No, Anwar Wave is not the newest musical sub-genre (although someone should totally make that happen). It’s a project that converts audio excerpts of Anwar al-Awlaki’s sermons and speeches into letterpress waveforms.
The series consists of six prints that cover a range of his work. For example, The Dust Will Never Settle Down is quite fiery, while on the other hand you have work like Seventeen Rules of Dream Interpretations or the Bearers of Glad Tidings, which, although presenting a conservative religious viewpoint, are hardly offensive. The waveforms sample from between a single word and an entire lecture.
Anwar al-Awlaki’s case brings up some fascinating questions around censorship, justification, and symbols. Reduced to waveforms, his audio message becomes very abstract. Some people found them beautiful. Other said that they looked like scars or gashes. What I find interesting is that you can’t tell what is incendiary and what is not when you look at them this way. This makes it hard to believe that these little waveforms have inspired some people to kill, or that the United States considered these same waveforms so dangerous that they sent a flying robot to blow up their creator and stop him from making any more.
These days, you mostly hear about Anwar al-Awlaki because his work is constantly getting banned from Youtube and Facebook and so on. This led me to assume that it would be very hard to find his work online going into this project. Not so. His complete body of work was like the third search result. I also find it interesting that companies have generally instituted blanket bans on all things Anwar, arguing is that his earlier works give credibility to his later direct calls for violence.
All told, I listened to perhaps 30 hours of his work for this project, which—while hardly a complete survey—is probably a good deal more than most people have done. I am however looking forward to being able to take them off my phone because, for the past six months, every time I connected it to my car, “Another Ramadan” would start playing. As one can imagine, this led to a few awkward conversations.
Letterpress was used because it creates more tactile prints. You can actually feel the sound waves on the page, almost like the grooves on a record. The waves were made using a photopolymer plate and hand printed by yours truly at Seattle’s School of Visual Concepts.
Going to Market
Printing was only the first part of the project. To complete it, I wanted to try selling them. So over a sunny Memorial Day weekend, I set up a small table at the Fremont Sunday Market.
This may not have been the best choice of venues. It seems that very few Sunday market-goers are in the market for jihadi propagandist art (although I had certainly cornered the market so to speak). Even I admit that I’m not entirely sure what one should do with the prints. Would you really want to hang them on your walls for example?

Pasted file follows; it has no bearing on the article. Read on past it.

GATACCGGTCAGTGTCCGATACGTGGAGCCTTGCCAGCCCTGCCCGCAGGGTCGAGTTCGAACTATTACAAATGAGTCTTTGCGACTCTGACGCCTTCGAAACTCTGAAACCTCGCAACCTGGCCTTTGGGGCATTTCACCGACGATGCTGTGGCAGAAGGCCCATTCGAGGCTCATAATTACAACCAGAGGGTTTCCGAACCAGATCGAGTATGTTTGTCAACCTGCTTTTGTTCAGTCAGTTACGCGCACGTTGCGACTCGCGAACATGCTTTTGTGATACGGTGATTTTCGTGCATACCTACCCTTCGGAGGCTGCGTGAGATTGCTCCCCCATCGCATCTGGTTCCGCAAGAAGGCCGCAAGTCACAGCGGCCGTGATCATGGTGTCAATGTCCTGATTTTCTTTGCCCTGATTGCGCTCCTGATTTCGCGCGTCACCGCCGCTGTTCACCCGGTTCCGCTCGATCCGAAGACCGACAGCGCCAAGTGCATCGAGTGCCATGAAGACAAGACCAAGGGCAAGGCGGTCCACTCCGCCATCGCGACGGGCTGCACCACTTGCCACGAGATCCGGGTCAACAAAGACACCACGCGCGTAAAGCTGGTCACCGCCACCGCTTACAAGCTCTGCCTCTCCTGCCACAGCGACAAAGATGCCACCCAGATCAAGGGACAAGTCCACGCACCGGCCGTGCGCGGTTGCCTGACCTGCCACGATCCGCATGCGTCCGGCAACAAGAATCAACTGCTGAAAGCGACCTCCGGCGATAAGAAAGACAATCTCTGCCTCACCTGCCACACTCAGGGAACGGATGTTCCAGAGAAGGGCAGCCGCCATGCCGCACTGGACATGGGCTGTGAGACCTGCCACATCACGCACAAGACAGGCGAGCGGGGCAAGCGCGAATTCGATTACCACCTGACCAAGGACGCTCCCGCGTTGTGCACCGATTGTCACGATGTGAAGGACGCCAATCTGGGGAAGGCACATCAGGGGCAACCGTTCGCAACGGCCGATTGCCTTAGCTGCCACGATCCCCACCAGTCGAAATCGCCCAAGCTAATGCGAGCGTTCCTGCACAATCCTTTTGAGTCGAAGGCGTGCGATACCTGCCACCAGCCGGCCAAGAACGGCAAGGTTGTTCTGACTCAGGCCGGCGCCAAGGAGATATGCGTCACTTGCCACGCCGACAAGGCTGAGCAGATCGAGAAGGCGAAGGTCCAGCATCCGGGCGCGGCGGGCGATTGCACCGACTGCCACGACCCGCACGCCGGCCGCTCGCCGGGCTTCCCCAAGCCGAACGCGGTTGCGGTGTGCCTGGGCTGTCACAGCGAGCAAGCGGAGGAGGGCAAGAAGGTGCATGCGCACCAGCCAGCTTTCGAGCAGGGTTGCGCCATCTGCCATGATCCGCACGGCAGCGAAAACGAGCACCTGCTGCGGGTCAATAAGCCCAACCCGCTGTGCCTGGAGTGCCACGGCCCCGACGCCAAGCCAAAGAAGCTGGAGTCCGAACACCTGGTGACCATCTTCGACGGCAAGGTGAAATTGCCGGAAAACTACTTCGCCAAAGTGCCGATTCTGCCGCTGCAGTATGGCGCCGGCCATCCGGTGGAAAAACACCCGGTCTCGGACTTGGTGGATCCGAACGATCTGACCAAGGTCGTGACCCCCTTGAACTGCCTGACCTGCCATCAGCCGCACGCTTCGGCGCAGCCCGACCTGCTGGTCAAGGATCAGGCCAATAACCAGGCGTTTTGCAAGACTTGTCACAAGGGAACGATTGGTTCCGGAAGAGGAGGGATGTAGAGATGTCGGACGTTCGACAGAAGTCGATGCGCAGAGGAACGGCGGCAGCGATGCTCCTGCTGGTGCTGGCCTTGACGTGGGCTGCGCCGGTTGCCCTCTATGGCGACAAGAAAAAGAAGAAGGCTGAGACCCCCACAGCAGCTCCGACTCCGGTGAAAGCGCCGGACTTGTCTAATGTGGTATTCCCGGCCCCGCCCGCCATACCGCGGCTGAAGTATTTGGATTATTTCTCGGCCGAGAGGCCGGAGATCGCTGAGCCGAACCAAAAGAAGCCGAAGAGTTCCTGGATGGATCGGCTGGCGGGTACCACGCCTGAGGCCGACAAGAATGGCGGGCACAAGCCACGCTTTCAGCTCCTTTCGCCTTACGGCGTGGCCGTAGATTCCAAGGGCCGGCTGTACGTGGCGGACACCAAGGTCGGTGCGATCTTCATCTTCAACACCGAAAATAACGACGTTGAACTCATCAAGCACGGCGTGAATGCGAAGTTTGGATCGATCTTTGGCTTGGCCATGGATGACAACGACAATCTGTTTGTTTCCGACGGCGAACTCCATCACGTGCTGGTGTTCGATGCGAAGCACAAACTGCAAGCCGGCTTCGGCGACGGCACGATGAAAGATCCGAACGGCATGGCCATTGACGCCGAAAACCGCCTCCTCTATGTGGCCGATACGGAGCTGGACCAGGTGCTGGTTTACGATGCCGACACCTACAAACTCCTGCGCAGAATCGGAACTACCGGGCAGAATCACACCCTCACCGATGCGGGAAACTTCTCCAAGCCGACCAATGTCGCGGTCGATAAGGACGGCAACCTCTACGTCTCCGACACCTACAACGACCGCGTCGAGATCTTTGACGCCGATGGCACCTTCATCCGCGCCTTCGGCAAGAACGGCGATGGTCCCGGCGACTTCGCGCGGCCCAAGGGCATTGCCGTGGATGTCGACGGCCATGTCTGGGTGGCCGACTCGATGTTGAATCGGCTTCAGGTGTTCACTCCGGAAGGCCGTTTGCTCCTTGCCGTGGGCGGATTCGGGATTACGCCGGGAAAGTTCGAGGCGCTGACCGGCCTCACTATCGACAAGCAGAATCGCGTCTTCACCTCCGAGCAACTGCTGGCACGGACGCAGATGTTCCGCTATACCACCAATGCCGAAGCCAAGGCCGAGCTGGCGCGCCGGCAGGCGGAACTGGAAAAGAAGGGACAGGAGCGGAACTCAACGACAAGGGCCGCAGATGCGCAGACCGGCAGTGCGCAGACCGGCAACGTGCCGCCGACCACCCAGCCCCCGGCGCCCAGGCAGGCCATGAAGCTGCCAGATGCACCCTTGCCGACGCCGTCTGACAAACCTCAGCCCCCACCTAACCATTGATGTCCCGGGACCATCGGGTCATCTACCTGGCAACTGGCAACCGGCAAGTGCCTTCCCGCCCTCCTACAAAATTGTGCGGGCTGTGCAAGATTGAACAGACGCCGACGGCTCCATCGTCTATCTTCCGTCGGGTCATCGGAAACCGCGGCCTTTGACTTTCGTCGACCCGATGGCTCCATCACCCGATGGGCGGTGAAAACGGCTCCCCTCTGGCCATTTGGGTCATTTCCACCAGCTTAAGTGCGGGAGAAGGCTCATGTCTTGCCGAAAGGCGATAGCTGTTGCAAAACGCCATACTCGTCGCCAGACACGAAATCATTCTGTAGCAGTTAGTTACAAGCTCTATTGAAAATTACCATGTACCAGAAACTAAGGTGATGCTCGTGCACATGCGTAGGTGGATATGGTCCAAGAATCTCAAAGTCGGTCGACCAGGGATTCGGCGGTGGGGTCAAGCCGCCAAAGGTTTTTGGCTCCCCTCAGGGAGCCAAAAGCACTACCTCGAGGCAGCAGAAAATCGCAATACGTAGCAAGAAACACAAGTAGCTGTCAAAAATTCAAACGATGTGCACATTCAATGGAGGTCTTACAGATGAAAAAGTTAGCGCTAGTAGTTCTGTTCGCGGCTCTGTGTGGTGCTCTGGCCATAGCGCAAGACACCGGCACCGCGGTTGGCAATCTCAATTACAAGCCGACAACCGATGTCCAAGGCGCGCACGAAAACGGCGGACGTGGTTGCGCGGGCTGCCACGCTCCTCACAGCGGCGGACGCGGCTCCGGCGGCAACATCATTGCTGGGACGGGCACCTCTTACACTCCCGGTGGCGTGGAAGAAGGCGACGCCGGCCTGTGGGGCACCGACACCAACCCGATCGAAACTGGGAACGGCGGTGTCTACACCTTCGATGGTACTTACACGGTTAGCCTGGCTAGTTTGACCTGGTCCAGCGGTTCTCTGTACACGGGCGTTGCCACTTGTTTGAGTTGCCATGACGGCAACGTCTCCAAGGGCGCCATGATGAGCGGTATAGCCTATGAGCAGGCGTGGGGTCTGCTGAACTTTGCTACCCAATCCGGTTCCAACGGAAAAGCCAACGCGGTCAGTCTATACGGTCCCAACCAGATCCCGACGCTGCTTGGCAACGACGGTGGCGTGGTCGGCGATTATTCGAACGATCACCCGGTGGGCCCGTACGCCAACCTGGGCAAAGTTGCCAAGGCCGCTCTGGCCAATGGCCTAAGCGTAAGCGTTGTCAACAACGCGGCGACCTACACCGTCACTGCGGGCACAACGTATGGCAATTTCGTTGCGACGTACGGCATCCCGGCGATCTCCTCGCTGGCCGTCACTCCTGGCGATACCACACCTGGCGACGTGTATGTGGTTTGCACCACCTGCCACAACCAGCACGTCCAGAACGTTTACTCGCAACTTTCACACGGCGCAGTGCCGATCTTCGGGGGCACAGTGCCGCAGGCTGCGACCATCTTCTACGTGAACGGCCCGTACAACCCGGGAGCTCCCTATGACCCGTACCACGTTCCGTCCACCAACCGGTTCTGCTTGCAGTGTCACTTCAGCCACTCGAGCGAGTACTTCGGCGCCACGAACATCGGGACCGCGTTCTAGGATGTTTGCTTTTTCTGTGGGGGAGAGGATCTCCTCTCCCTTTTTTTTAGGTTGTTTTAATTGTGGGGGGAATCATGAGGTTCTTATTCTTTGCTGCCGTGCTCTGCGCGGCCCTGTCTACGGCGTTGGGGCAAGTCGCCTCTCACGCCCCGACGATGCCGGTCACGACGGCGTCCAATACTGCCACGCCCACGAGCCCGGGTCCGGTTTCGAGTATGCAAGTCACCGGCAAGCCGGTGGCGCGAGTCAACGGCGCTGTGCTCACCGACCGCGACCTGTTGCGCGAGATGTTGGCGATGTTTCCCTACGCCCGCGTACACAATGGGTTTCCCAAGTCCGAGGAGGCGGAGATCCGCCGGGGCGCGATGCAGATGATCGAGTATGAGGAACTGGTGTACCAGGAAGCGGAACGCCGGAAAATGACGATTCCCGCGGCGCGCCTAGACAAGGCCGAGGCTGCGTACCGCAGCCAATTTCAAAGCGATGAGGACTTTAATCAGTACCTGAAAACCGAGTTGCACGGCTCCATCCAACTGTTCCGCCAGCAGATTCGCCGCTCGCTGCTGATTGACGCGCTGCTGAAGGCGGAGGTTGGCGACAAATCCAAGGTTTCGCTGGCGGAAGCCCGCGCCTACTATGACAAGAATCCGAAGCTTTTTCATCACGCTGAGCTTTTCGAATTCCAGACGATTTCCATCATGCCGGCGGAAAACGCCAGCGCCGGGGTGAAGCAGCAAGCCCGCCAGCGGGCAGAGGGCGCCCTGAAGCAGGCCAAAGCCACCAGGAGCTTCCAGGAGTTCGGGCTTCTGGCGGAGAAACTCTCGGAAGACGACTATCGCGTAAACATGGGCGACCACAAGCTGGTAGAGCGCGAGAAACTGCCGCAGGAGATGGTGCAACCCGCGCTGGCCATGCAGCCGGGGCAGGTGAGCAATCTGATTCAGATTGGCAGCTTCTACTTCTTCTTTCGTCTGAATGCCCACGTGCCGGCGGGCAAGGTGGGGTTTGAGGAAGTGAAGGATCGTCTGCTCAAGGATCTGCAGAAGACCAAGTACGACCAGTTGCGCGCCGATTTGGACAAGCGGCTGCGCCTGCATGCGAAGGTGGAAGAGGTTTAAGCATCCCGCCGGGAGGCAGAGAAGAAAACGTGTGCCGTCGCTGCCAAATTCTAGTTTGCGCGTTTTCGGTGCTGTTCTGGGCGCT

This incongruity was intentional though. I wanted to try selling the waveforms in a very matter of fact, everyday place and not at an art show. My stall was very minimal and did not play up the whole “banned terrorist propaganda” angle or anything like that. So minimal in fact that most people walked right by without even a glance. What was a little surprising however is that even those who stopped generally never asked what prints labeled “Jihad Will Continue Until the Day of Judgement” were all about.
Really, getting a market stall was never about selling the prints but the act of taking them to market (oh god, I’ve become one of those people). There’s something profoundly humorous in taking Anwar al-Awlaki’s work and selling it back to Americans at three bucks a shot. And I couldn’t have asked for a better setting: a block up from a Google campus and two blocks down a statue of Vladimir Lenin, surrounded by all sorts of pop cultural ephemera for sale. I mean, the man across the way was selling a rubber unicorn head mask. You can’t make this sort of thing up.
The Long Way to Market
Anwar Wave actually began in December 2017 when I set out to find a professional letterpress shop in Seattle that could print the waveforms for me. This search led to discovering the letterpress courses offered by the School of Visual Concepts, and I signed up for my first ten week program on a whim.
The courses introduced me to an entirely new world and wonderful people who I likely would have never met otherwise. So Anwar Wave went on the back burner as I worked to understand basics like setting type and caring for the ancient letterpress machines. Long story short, it took six months before I was skilled enough to complete the original project.
I notice this pattern a lot in my life: detours that often lead to far more interesting places than those I originally set out for. Even a year ago, I never could have foreseen myself jumping from designing bikinis to letterpressing Anwar al-Awlaki’s words. In hindsight though, the path here was only a series of seemingly minor detours and diversions. Exploring and discovering and learning. Taken together, these small steps have led to some very unexpected places.
I’m done with Anwar Wave, but now letterpress will be taking me to Switzerland for an immersive program. Who knows what new possibilities and opportunities this will open up. The detouring continues.